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[Typist's note: Yeah, this may sound silly, but I do believe that at least big part of the following is actually true! Some stuff of the computer world cannot be easily explained otherwise... ]

Last week, when the moon was full and the clouds were thick, I typed gcc, and lo, it did compile. Prepare to enter the world of...

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Technomancy

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Any sufficiently advanced technology is indistinguishable from magic.

- Arthur C. Clarke's Third Law

General

Technomancy is the magical art related to use and manipulation of technology. It is the "machine magic".

Contrary to popular belief, Technomancy is not limited to high-tech, it also worked (on my tests long time ago) on stone knives, medieval catapults and 19th century cannons.

There is an inherent magic in some objects. The strongest concentration of magic in computers is in Unix operating system and its derivatives. Anyone who has used Unix for more than six months knows this.

Some fundamental principles

Let us consider the fundamental principles. Technomancy is about modification of physics. The very essence of magic is that it makes the laws of physics work differently for limited time, thus making things interesting.

The prime concept is just that: glitches. To make catapult malfunction, you need to make its parts move in unexpected manner. To make a computer stop working, you need to turn a conductor (power cord, preferably) into nonconductor.

Technology College is related to the Movement College, Making and Breaking College (and for higher technology, Electricity College, which in turn is a part of the Air College).

Machine is something that does something. We define machine as something that stores and uses energy. As we deal with Movement, the simple tools that require machines or mundane things to use, are separate issue but we can deal with those as well.

With Movement College, we can make machines move differently. With Electricity College, we can make electric currents go the way we want. With Making and Breaking College, we know how and why the machine works, and what makes it not to work.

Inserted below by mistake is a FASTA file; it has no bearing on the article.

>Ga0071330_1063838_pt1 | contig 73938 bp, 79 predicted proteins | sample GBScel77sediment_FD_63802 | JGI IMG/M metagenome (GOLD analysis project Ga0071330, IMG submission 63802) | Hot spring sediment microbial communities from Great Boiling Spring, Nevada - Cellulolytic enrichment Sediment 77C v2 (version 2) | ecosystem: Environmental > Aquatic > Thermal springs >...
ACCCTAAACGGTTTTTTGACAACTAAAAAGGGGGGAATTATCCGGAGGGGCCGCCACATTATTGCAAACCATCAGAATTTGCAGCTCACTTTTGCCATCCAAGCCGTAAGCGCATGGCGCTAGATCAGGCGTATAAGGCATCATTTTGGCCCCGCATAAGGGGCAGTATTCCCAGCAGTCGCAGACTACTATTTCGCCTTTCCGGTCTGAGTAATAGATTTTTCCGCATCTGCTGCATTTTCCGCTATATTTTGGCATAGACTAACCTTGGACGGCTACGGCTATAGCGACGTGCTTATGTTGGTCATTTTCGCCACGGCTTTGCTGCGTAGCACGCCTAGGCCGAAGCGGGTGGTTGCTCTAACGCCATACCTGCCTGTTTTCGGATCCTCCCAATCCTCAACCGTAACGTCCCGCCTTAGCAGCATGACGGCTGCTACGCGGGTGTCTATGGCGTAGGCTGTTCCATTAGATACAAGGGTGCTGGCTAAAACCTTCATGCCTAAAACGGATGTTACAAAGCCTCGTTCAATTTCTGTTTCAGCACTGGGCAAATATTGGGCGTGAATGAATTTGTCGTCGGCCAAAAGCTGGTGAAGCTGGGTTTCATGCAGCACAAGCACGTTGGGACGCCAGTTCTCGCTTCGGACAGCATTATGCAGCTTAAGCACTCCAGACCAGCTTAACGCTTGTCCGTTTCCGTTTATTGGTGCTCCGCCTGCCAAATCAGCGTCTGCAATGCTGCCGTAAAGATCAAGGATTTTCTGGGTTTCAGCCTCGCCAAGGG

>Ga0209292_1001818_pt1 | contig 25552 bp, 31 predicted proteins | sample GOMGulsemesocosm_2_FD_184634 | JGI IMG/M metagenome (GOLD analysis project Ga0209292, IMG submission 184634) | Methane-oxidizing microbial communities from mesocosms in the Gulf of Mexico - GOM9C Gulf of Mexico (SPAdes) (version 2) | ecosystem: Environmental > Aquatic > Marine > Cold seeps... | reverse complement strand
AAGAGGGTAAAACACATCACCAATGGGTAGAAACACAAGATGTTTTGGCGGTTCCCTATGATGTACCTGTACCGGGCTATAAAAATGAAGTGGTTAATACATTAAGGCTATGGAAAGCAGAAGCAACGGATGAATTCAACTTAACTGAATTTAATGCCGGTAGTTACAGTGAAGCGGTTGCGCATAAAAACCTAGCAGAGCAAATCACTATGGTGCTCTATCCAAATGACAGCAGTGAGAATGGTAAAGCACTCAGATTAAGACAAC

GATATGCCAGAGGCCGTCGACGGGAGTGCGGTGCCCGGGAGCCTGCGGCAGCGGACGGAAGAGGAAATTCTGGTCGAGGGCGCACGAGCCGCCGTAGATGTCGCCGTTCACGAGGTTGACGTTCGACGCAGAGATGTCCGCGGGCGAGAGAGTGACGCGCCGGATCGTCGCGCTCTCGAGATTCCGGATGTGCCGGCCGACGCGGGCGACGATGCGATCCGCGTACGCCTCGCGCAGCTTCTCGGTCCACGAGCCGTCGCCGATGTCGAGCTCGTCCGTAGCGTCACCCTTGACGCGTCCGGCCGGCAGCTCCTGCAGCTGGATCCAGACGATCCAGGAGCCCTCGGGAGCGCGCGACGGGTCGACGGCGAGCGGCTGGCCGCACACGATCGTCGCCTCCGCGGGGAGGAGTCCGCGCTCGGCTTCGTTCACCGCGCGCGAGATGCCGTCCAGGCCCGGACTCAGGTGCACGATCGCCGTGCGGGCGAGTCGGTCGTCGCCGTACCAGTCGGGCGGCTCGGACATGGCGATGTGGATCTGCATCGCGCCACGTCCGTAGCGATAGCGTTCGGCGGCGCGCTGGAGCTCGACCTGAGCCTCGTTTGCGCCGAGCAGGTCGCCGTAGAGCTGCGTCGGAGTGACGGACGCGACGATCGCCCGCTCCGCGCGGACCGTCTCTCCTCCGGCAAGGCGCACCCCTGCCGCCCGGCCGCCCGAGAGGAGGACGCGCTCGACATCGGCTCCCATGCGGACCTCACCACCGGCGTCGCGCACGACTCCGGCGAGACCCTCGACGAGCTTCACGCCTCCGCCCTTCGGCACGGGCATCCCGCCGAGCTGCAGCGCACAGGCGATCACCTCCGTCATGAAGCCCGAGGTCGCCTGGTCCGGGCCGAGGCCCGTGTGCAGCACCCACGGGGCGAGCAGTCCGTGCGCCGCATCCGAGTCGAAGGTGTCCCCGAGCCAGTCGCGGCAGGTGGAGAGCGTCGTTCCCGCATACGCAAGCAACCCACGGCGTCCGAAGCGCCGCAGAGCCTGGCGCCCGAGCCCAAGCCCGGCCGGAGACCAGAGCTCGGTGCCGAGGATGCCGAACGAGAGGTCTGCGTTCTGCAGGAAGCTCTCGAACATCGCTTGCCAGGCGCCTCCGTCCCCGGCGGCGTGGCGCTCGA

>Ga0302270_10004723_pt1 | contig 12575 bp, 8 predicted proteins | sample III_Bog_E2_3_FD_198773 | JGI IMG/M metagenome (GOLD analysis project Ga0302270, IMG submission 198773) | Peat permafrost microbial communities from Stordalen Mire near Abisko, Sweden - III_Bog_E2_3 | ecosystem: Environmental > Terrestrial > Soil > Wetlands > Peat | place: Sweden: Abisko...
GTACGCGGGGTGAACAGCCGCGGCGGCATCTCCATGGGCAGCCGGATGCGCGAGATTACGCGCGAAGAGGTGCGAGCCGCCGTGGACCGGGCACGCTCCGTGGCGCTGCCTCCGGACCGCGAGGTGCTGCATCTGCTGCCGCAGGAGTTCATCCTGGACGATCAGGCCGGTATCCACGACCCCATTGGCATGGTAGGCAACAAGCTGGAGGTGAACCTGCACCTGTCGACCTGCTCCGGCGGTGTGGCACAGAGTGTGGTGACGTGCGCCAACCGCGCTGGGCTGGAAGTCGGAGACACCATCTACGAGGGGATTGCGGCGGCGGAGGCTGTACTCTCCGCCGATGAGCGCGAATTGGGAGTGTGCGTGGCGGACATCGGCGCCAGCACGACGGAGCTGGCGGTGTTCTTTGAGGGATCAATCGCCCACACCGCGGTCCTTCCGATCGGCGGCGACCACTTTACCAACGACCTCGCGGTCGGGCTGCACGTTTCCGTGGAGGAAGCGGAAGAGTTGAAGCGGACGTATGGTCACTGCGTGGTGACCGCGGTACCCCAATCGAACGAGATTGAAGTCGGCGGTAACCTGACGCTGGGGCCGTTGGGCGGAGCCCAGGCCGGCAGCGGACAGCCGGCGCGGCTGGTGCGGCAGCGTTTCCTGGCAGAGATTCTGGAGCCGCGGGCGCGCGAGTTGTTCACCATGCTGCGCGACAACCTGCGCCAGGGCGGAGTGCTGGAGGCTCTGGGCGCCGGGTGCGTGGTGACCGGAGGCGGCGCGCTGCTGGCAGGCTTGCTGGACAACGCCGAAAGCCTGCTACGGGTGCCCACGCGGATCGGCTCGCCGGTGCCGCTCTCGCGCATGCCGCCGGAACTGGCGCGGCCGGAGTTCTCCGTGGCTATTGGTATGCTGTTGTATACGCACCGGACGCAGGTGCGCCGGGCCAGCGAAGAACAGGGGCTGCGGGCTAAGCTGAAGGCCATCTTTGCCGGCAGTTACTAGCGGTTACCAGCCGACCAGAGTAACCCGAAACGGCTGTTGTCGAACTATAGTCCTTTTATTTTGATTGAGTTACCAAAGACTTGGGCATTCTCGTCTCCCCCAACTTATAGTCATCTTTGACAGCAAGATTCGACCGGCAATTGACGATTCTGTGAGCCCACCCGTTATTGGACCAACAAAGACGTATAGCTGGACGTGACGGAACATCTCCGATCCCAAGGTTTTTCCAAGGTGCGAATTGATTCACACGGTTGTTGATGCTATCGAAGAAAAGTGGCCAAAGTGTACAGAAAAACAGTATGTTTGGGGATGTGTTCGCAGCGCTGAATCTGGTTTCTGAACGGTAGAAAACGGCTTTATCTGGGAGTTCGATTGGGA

Some simple tools and machines have inherent magic. They simply work better than others, and no one knows why.

Example: Unix magic

Take Linux, for example. If you have an Intel-based system and you run Windows on it, you may think that the system is slow and unreliable.

However, when you boot Linux on the same machine, the system runs fast and reliably. If you have any magical aptitude, you can feel it - it is not just the program performance. It's not about the GNU tools - you can run GNU tools on Windows and they still run slower than in Linux. And yet, Linux kernel has fairly odd code, and it even contains goto statements. Why does it run fast? The reason is the Unix magic.

The essence of Unix magic is the seamless co-operation of the kernel and the machine. The Linux kernel can take full advantage of the machine, because it is small, modular and open.

The heart of the magic is the kernel. Invoking the words "This is a Unix kernel, and it follows the Path of BSD" will make the kernel run faster. (You can change "BSD" to "POSIX", but do not change it to "SysV"-that will make the machine go slower).

Unix works perfectly on network. The internet protocols were built into Unix kernels very early; This is why the Unix is still the best choice for network things. Also, Unix memory management is really good: the application can easily use a lot of memory if it needs to, without grinding the machine down. Unix power comes from The 32 Bits, Multitasking and Stability.

There are several ways to unleash the raw fury of Unix magic. The best way is to hack in C. The second best is to hack in Perl.

[Typist's note: When your fingers are typing Perl code, you can feel the surges of the Unix power. You're manipulating the very essence of the reality with your fingers. You have to see perl code to believe it - it is crufty and hard to read, but Perl is ultimately powerful language. *nod* *nod*]

The reason behind the Unix magic is hard to explain - but that tends to be the nature of magic anyway. (Hoki grins)

Assembly of the Technomancers

My notes about the general hierarchy of the Technomancers in modern society are somewhere. I just don't know where. Maybe I just GCd them. Or maybe I am simply too absent-minded.

Bibliography

The Tao of Programming, James Geoffrey, Infobooks, 1987, ISBN 0-931137-07-1
I believe this thing is in the Web too (blatatant violation of the copyright, of course, but hey, it's a good book).

Ending words

May the Source be with you, hackers!


[Rated with RSACi] [Made with Amaya]


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